Add an unprivileged user called cowrie by running the command below.

sudo adduser --disabled-password cowrie

On Debian based Linux distributions install authbind by running the following command:

sudo apt install authbind

Run the command below.

sudo touch /etc/authbind/byport/22

Change ownership by running the command below.

sudo chown cowrie:cowrie /etc/authbind/byport/22

Change permissions:

sudo chmod 770 /etc/authbind/byport/22

Login as cowrie

sudo su cowrie

Go into cowrie’s home directory.

cd ~

Download cowrie honeypot using git as shown below.

git clone

Move into cowrie directory.

cd cowrie/

Create a new configuration file based on the default one by copying it from the file /etc/cowrie.cfg.dist to cowrie.cfg by running the command shown below within cowrie’s directory/

cp etc/cowrie.cfg.dist etc/cowrie.cfg

Edit the created file:

nano etc/cowrie.cfg

Find the line below.

listen_endpoints = tcp:2222:interface=

Edit the line, replacing port 2222 with 22 as shown below.

listen_endpoints = tcp:22:interface=

Save and exit nano.

Run the command below to create a python environment:

virtualenv cowrie-env

Enable a virtual environment.

source cowrie-env/bin/activate

Update pip by running the following command.

pip install --upgrade pip

Install all requirements by running the following command.

pip install --upgrader requirements.txt

Run cowrie with the following command:

bin/cowrie start

Check the honeypot is listening by running.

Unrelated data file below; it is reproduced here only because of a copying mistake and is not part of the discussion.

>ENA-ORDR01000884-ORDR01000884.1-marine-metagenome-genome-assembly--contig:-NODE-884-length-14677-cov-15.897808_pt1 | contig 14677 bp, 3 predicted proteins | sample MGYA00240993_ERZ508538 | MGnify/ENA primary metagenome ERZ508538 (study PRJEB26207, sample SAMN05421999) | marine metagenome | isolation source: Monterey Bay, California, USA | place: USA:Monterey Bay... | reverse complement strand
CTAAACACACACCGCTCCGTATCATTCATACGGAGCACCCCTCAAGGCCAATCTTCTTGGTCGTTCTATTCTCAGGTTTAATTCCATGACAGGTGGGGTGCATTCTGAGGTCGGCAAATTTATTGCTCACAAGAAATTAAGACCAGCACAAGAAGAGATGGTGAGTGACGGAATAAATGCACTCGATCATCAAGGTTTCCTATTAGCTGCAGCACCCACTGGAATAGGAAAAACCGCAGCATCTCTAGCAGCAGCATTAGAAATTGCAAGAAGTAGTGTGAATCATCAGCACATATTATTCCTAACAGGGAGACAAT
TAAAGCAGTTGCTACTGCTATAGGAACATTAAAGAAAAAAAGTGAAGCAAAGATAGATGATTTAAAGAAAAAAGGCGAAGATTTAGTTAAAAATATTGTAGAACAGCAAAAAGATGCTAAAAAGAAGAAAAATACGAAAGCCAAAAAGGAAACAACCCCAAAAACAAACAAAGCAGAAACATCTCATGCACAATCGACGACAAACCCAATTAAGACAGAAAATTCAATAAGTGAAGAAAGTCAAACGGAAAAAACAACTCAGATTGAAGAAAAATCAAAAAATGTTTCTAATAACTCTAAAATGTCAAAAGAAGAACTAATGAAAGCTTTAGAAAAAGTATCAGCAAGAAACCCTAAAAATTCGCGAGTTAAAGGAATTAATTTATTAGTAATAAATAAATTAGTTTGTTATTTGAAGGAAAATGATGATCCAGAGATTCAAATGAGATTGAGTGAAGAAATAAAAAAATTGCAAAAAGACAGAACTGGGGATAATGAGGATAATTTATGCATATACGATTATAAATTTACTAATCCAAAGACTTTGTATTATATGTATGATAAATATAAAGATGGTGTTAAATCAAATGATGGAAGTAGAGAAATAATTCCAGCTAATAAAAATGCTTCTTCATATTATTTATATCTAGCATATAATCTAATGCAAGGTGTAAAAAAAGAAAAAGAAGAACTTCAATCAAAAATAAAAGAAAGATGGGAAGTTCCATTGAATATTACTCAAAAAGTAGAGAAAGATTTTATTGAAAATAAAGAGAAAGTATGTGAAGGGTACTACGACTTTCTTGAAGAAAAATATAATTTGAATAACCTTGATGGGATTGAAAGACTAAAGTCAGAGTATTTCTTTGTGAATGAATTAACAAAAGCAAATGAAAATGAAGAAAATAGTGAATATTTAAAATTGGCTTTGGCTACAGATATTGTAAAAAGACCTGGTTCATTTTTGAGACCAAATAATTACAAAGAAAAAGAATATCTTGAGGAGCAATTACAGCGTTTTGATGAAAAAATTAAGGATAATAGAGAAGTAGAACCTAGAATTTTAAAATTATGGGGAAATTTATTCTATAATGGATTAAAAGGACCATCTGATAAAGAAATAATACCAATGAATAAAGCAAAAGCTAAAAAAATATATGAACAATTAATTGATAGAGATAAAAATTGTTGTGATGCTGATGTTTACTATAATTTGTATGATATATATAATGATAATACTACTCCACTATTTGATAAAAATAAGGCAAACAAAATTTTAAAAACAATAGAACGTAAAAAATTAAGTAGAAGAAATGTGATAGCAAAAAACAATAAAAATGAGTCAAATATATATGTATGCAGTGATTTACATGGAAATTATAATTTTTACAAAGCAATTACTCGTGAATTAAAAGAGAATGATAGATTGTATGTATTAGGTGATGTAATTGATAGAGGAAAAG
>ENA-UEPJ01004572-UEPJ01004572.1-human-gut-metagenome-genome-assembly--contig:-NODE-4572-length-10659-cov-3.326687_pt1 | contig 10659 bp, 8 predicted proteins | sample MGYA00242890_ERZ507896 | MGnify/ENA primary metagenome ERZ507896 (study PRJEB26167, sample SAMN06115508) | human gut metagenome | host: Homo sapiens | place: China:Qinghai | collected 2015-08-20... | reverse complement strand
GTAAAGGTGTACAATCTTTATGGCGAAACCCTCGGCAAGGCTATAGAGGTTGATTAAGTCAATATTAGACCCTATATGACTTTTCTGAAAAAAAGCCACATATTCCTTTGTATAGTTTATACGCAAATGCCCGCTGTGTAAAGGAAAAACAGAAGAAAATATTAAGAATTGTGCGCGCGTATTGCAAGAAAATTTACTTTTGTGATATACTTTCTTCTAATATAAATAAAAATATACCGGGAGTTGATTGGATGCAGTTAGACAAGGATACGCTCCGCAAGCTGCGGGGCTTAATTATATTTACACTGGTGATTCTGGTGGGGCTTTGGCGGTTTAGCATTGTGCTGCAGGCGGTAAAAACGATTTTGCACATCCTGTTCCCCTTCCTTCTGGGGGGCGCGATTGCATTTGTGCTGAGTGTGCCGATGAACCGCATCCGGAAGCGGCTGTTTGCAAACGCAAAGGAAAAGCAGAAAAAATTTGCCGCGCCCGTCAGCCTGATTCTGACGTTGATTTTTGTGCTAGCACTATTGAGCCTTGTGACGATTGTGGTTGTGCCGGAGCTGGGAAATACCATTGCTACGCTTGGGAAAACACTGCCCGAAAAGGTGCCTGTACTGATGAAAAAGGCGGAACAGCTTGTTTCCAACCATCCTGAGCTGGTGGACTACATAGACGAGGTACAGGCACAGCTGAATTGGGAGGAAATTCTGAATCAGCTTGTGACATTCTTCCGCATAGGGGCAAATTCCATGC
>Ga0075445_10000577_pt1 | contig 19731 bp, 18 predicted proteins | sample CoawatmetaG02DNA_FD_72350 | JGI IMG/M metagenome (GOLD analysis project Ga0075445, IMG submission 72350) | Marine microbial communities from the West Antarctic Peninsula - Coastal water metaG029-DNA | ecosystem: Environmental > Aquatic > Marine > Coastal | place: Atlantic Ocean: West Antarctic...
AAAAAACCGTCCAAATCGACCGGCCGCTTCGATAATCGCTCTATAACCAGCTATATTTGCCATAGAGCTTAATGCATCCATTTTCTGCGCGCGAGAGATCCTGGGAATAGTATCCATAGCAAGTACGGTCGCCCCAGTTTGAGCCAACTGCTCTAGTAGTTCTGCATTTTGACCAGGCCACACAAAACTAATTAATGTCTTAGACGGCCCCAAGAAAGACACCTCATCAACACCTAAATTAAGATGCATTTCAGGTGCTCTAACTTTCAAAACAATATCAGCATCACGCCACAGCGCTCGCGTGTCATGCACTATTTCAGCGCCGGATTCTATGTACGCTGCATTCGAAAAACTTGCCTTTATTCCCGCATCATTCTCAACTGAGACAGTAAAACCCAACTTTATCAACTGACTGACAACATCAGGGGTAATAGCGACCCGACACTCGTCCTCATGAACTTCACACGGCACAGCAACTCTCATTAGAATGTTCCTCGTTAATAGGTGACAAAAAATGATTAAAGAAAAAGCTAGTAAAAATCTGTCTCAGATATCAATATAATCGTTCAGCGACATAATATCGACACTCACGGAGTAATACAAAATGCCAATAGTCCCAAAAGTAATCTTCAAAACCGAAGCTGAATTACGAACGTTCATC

netstat -tan

Now login attempts to port 22 will be logged in the file var/log/cowrie/cowrie.log within cowrie’s directory.

As said previously, you can use the Honeypot to create a fake vulnerable shell. Cowries include a file in which you can define “allowed users” to access the shell. This is a list of usernames and passwords through which a hacker can access the fake shell.

The list format is shown in the image below:

You can rename the cowrie default list for testing purposes by running the command below from the cowries directory. By doing that, users will be able to log in as root using password root or 123456.

mv etc/userdb.example etc/userdb.txt

Stop and restart Cowrie by running the commands below:

bin/cowrie stop
bin/cowrie start

Now test trying to access through ssh using a username and password included in the userdb.txt list.

As you can see, you will access a fake shell. And all activity done in this shell can be monitored from the cowrie log, as shown below.

As you can see, Cowrie was successfully implemented. You can learn more on Cowrie at


Honeypots implementation isn’t a common security measure, but as you can see, it is a great way to harden network security. Implementing Honeypots is an important part of data collection aiming to improve security, turning hackers into collaborators by revealing their activity, techniques, credentials, and targets. It is also a formidable way to provide hackers fake information.

If you are interested in Honeypots, probably IDS (Intrusion Detection Systems) may be interesting for you; at LinuxHint, we have a couple of interesting tutorials about them:

I hope you found this article on Honeypots and Honeynets useful. Keep following Linux Hint for more Linux tips and tutorials.

About the author

David Adams

David Adams is a System Admin and writer that is focused on open source technologies, security software, and computer systems.